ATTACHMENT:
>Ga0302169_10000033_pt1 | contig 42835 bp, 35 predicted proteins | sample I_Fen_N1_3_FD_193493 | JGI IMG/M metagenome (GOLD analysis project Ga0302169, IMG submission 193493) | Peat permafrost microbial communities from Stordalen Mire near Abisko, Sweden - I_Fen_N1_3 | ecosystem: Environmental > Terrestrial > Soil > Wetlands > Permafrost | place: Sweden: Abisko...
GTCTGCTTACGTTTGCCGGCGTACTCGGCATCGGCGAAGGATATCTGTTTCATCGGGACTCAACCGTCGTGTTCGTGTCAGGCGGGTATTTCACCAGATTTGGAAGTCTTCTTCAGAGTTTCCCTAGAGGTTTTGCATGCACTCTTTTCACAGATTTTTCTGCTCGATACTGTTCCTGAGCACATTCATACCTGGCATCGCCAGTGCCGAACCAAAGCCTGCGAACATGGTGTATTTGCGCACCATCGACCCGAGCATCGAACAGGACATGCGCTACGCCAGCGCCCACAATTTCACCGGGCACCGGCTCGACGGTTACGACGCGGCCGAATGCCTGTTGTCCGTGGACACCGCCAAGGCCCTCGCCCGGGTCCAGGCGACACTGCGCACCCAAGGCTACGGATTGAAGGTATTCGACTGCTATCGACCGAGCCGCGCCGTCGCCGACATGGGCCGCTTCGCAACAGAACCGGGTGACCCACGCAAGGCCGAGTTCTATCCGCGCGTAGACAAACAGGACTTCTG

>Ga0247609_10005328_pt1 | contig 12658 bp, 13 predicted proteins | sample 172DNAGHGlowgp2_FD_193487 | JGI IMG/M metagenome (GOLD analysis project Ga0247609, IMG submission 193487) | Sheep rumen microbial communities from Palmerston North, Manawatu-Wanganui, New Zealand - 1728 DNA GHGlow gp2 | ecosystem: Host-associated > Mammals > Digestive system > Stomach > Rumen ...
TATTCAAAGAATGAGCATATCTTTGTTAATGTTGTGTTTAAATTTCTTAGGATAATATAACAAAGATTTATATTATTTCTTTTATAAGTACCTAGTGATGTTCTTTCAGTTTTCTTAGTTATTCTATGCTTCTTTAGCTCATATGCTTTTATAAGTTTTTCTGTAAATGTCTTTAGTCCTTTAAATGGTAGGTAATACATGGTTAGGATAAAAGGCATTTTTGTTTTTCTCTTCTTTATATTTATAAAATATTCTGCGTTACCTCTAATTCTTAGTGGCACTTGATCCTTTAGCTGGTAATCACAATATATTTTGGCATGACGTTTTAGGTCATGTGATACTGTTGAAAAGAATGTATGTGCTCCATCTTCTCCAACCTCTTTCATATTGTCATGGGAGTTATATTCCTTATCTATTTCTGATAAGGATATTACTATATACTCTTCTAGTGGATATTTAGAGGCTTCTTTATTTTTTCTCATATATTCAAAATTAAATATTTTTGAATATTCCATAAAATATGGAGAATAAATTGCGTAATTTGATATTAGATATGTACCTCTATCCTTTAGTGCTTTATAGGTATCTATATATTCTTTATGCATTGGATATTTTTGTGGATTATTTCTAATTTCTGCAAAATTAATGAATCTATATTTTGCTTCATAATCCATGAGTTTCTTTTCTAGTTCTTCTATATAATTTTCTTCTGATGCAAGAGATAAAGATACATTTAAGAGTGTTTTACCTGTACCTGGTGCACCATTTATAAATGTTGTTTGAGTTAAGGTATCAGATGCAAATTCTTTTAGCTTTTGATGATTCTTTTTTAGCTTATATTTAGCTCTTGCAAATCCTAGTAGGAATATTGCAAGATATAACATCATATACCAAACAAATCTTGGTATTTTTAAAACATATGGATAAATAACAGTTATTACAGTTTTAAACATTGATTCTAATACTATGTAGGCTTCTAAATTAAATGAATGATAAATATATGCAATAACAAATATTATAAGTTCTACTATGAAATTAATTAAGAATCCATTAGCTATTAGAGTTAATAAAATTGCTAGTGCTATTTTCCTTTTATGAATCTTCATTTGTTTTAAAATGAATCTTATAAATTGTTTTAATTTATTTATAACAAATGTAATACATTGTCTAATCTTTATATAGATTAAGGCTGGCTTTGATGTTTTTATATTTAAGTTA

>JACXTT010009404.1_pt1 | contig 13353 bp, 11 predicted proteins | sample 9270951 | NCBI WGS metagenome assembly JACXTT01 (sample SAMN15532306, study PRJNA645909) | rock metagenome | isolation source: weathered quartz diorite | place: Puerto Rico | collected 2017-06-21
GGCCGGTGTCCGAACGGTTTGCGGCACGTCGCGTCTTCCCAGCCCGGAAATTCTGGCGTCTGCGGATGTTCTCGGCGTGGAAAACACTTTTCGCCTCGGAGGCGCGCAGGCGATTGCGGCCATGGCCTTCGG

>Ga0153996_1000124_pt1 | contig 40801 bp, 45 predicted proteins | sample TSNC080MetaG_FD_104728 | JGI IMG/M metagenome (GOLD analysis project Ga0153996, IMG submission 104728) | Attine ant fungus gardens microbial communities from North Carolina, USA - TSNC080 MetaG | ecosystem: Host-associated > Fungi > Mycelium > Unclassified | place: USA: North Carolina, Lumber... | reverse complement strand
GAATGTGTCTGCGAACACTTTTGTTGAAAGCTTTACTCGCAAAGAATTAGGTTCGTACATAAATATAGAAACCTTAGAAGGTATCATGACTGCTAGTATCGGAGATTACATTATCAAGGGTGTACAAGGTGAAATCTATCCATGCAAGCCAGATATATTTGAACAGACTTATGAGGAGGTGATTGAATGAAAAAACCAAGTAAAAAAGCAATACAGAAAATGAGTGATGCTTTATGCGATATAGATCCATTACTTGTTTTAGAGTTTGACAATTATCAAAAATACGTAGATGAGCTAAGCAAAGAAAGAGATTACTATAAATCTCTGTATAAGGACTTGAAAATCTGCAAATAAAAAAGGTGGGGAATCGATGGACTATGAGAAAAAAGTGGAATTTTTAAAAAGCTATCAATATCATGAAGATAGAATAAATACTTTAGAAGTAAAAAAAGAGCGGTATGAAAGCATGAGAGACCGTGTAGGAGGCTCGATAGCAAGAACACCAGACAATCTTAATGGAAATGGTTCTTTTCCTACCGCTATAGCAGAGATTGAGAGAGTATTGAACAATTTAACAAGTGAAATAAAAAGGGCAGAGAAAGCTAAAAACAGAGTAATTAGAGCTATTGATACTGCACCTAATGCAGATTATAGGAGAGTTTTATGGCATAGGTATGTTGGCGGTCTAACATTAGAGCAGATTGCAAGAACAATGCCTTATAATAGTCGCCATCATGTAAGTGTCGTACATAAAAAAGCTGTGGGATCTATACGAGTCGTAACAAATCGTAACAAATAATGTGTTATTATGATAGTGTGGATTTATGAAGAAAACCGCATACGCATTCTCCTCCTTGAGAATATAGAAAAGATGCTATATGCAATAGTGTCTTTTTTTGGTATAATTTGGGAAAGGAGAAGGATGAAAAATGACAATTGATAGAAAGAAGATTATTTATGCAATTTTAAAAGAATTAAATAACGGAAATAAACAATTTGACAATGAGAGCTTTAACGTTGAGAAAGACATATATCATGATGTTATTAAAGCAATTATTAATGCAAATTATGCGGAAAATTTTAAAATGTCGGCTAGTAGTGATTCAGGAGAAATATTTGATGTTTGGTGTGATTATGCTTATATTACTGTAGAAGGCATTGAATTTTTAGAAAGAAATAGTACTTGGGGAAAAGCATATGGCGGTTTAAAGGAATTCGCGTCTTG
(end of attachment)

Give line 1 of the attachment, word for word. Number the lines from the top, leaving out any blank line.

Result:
>Ga0302169_10000033_pt1 | contig 42835 bp, 35 predicted proteins | sample I_Fen_N1_3_FD_193493 | JGI IMG/M metagenome (GOLD analysis project Ga0302169, IMG submission 193493) | Peat permafrost microbial communities from Stordalen Mire near Abisko, Sweden - I_Fen_N1_3 | ecosystem: Environmental > Terrestrial > Soil > Wetlands > Permafrost | place: Sweden: Abisko...